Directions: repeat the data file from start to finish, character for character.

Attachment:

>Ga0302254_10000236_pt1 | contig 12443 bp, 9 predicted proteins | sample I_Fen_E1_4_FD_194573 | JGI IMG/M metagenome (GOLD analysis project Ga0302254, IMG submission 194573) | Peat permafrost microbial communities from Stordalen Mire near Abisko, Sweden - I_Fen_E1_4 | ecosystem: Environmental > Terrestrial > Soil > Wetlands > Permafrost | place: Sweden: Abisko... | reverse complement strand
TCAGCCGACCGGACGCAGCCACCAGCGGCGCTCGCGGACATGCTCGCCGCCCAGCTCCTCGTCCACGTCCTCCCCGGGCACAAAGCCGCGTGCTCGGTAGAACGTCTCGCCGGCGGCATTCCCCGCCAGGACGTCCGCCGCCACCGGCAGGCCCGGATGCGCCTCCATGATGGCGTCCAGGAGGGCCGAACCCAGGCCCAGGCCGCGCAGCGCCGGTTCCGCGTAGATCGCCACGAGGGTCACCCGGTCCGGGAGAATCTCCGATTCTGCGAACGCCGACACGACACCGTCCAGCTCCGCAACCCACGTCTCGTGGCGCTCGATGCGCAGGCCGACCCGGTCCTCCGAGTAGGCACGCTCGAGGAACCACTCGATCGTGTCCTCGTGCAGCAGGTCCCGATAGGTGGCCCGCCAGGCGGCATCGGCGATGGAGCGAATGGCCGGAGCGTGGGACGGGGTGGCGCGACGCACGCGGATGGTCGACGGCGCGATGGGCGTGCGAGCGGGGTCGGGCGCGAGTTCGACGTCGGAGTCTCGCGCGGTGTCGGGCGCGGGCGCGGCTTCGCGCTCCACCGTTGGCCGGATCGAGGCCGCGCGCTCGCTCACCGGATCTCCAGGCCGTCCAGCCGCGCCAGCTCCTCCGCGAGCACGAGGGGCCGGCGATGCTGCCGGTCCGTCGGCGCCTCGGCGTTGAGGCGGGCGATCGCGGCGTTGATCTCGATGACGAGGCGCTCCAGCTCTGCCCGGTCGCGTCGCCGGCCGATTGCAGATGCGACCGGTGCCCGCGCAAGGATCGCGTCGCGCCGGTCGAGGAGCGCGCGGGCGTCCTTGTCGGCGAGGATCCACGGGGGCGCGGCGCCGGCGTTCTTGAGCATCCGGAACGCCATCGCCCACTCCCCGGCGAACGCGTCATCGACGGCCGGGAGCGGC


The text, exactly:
>Ga0302254_10000236_pt1 | contig 12443 bp, 9 predicted proteins | sample I_Fen_E1_4_FD_194573 | JGI IMG/M metagenome (GOLD analysis project Ga0302254, IMG submission 194573) | Peat permafrost microbial communities from Stordalen Mire near Abisko, Sweden - I_Fen_E1_4 | ecosystem: Environmental > Terrestrial > Soil > Wetlands > Permafrost | place: Sweden: Abisko... | reverse complement strand
TCAGCCGACCGGACGCAGCCACCAGCGGCGCTCGCGGACATGCTCGCCGCCCAGCTCCTCGTCCACGTCCTCCCCGGGCACAAAGCCGCGTGCTCGGTAGAACGTCTCGCCGGCGGCATTCCCCGCCAGGACGTCCGCCGCCACCGGCAGGCCCGGATGCGCCTCCATGATGGCGTCCAGGAGGGCCGAACCCAGGCCCAGGCCGCGCAGCGCCGGTTCCGCGTAGATCGCCACGAGGGTCACCCGGTCCGGGAGAATCTCCGATTCTGCGAACGCCGACACGACACCGTCCAGCTCCGCAACCCACGTCTCGTGGCGCTCGATGCGCAGGCCGACCCGGTCCTCCGAGTAGGCACGCTCGAGGAACCACTCGATCGTGTCCTCGTGCAGCAGGTCCCGATAGGTGGCCCGCCAGGCGGCATCGGCGATGGAGCGAATGGCCGGAGCGTGGGACGGGGTGGCGCGACGCACGCGGATGGTCGACGGCGCGATGGGCGTGCGAGCGGGGTCGGGCGCGAGTTCGACGTCGGAGTCTCGCGCGGTGTCGGGCGCGGGCGCGGCTTCGCGCTCCACCGTTGGCCGGATCGAGGCCGCGCGCTCGCTCACCGGATCTCCAGGCCGTCCAGCCGCGCCAGCTCCTCCGCGAGCACGAGGGGCCGGCGATGCTGCCGGTCCGTCGGCGCCTCGGCGTTGAGGCGGGCGATCGCGGCGTTGATCTCGATGACGAGGCGCTCCAGCTCTGCCCGGTCGCGTCGCCGGCCGATTGCAGATGCGACCGGTGCCCGCGCAAGGATCGCGTCGCGCCGGTCGAGGAGCGCGCGGGCGTCCTTGTCGGCGAGGATCCACGGGGGCGCGGCGCCGGCGTTCTTGAGCATCCGGAACGCCATCGCCCACTCCCCGGCGAACGCGTCATCGACGGCCGGGAGCGGC